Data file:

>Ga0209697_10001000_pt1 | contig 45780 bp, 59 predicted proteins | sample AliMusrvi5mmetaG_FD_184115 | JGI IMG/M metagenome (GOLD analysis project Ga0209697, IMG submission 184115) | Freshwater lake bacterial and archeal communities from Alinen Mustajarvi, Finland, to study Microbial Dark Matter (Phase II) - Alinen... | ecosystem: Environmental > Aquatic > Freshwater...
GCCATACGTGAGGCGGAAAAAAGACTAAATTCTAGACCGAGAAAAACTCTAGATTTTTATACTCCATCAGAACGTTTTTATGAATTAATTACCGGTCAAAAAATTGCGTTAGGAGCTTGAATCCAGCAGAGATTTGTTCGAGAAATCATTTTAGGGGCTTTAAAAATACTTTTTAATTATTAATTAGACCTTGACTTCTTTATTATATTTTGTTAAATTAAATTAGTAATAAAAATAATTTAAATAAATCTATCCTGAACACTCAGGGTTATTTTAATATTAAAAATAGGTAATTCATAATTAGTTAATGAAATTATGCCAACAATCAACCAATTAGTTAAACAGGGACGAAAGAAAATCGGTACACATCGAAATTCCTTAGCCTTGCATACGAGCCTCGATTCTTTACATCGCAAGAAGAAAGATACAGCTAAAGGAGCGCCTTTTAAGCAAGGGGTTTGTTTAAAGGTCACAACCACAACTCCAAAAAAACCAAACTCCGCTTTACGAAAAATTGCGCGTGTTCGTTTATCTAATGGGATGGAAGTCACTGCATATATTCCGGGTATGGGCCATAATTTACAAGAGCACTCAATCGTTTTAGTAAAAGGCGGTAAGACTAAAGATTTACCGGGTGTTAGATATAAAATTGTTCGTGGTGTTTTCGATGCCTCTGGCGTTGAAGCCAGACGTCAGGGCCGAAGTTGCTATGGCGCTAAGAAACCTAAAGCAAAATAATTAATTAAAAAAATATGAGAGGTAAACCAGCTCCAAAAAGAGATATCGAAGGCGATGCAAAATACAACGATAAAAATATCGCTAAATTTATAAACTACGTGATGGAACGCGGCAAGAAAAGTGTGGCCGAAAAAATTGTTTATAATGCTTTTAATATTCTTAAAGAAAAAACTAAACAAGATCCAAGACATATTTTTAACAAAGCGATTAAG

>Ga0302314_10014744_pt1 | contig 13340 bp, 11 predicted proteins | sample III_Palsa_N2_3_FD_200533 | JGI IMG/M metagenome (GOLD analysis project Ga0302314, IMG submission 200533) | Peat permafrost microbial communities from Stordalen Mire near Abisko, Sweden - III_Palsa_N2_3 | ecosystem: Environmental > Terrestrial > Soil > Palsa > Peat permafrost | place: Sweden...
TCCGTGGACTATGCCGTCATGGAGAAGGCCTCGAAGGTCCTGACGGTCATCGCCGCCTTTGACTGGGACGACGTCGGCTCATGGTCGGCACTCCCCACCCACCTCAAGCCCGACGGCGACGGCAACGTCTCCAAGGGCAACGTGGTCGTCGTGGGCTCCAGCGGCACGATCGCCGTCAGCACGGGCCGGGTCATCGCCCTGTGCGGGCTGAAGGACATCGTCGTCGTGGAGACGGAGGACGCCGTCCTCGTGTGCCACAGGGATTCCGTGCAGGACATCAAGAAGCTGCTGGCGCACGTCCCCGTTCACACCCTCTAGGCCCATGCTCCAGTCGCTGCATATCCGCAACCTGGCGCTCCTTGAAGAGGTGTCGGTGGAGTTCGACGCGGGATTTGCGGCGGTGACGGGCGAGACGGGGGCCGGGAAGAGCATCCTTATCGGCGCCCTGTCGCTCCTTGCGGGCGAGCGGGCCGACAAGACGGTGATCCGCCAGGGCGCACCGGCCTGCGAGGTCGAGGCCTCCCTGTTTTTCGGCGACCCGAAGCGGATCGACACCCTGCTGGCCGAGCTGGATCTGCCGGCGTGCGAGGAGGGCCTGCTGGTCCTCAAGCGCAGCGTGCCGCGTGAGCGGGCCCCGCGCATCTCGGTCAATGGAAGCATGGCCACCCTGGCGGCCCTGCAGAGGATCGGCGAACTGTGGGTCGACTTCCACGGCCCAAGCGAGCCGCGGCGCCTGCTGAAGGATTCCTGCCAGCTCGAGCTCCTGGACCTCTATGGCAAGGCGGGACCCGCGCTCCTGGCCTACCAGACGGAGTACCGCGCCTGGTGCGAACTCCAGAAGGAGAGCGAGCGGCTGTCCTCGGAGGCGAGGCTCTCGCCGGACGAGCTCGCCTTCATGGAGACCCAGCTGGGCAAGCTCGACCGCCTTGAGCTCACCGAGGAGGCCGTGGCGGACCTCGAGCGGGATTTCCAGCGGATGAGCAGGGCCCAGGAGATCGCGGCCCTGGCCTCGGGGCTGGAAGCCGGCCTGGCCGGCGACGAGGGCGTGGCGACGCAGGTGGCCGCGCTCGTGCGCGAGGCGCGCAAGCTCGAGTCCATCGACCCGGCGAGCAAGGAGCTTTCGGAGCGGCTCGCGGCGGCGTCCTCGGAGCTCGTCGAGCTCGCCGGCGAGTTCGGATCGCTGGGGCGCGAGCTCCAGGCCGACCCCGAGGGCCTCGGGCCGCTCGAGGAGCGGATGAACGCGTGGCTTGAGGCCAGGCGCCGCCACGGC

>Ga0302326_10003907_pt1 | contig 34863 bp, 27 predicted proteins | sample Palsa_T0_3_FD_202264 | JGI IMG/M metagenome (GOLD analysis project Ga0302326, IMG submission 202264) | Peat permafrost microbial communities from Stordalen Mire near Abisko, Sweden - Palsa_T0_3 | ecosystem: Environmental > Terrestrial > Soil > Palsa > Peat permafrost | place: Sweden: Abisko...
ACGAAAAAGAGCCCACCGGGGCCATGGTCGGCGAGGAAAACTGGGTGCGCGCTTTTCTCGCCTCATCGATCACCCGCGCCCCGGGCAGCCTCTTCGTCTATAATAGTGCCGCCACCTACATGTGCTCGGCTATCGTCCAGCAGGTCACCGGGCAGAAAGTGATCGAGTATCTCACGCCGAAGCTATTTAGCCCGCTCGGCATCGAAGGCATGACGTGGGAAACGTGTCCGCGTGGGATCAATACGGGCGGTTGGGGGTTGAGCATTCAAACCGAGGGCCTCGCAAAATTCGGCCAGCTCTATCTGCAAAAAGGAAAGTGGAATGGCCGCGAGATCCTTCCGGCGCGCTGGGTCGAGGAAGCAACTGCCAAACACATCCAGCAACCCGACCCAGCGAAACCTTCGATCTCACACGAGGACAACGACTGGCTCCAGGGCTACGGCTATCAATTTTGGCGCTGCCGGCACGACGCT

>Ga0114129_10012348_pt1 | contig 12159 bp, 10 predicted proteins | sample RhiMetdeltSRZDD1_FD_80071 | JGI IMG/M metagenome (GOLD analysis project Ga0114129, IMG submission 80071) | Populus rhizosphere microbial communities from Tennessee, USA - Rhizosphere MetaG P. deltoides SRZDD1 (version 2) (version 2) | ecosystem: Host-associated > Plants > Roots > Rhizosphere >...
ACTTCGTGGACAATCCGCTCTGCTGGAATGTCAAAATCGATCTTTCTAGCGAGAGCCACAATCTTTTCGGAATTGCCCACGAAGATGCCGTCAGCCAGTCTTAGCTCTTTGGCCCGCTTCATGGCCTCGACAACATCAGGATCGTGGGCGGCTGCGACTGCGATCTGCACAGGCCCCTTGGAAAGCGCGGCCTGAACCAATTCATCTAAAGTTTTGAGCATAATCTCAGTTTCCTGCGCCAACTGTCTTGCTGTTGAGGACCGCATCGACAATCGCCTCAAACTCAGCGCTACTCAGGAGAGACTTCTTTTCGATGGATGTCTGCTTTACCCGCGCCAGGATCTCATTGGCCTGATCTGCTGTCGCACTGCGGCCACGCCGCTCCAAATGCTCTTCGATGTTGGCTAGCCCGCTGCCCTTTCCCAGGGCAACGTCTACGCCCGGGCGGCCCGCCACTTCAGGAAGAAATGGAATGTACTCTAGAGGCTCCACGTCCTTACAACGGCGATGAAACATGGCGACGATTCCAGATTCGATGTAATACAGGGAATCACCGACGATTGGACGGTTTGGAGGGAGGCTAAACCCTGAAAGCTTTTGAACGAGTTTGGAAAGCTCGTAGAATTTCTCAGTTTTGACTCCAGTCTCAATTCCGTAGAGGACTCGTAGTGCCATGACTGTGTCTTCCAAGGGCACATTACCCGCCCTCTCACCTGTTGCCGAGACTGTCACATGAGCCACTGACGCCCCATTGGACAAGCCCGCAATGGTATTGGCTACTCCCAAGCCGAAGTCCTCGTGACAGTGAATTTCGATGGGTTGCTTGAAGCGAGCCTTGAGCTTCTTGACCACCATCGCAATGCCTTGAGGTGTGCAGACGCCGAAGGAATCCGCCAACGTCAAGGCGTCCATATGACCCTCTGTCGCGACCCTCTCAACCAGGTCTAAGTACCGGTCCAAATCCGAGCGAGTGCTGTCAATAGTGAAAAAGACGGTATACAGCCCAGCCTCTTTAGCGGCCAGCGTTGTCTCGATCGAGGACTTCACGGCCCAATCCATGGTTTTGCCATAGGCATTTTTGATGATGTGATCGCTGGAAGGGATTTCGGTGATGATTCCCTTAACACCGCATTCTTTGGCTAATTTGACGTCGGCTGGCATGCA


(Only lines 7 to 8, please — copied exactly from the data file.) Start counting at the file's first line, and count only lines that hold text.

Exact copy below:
>Ga0114129_10012348_pt1 | contig 12159 bp, 10 predicted proteins | sample RhiMetdeltSRZDD1_FD_80071 | JGI IMG/M metagenome (GOLD analysis project Ga0114129, IMG submission 80071) | Populus rhizosphere microbial communities from Tennessee, USA - Rhizosphere MetaG P. deltoides SRZDD1 (version 2) (version 2) | ecosystem: Host-associated > Plants > Roots > Rhizosphere >...
ACTTCGTGGACAATCCGCTCTGCTGGAATGTCAAAATCGATCTTTCTAGCGAGAGCCACAATCTTTTCGGAATTGCCCACGAAGATGCCGTCAGCCAGTCTTAGCTCTTTGGCCCGCTTCATGGCCTCGACAACATCAGGATCGTGGGCGGCTGCGACTGCGATCTGCACAGGCCCCTTGGAAAGCGCGGCCTGAACCAATTCATCTAAAGTTTTGAGCATAATCTCAGTTTCCTGCGCCAACTGTCTTGCTGTTGAGGACCGCATCGACAATCGCCTCAAACTCAGCGCTACTCAGGAGAGACTTCTTTTCGATGGATGTCTGCTTTACCCGCGCCAGGATCTCATTGGCCTGATCTGCTGTCGCACTGCGGCCACGCCGCTCCAAATGCTCTTCGATGTTGGCTAGCCCGCTGCCCTTTCCCAGGGCAACGTCTACGCCCGGGCGGCCCGCCACTTCAGGAAGAAATGGAATGTACTCTAGAGGCTCCACGTCCTTACAACGGCGATGAAACATGGCGACGATTCCAGATTCGATGTAATACAGGGAATCACCGACGATTGGACGGTTTGGAGGGAGGCTAAACCCTGAAAGCTTTTGAACGAGTTTGGAAAGCTCGTAGAATTTCTCAGTTTTGACTCCAGTCTCAATTCCGTAGAGGACTCGTAGTGCCATGACTGTGTCTTCCAAGGGCACATTACCCGCCCTCTCACCTGTTGCCGAGACTGTCACATGAGCCACTGACGCCCCATTGGACAAGCCCGCAATGGTATTGGCTACTCCCAAGCCGAAGTCCTCGTGACAGTGAATTTCGATGGGTTGCTTGAAGCGAGCCTTGAGCTTCTTGACCACCATCGCAATGCCTTGAGGTGTGCAGACGCCGAAGGAATCCGCCAACGTCAAGGCGTCCATATGACCCTCTGTCGCGACCCTCTCAACCAGGTCTAAGTACCGGTCCAAATCCGAGCGAGTGCTGTCAATAGTGAAAAAGACGGTATACAGCCCAGCCTCTTTAGCGGCCAGCGTTGTCTCGATCGAGGACTTCACGGCCCAATCCATGGTTTTGCCATAGGCATTTTTGATGATGTGATCGCTGGAAGGGATTTCGGTGATGATTCCCTTAACACCGCATTCTTTGGCTAATTTGACGTCGGCTGGCATGCA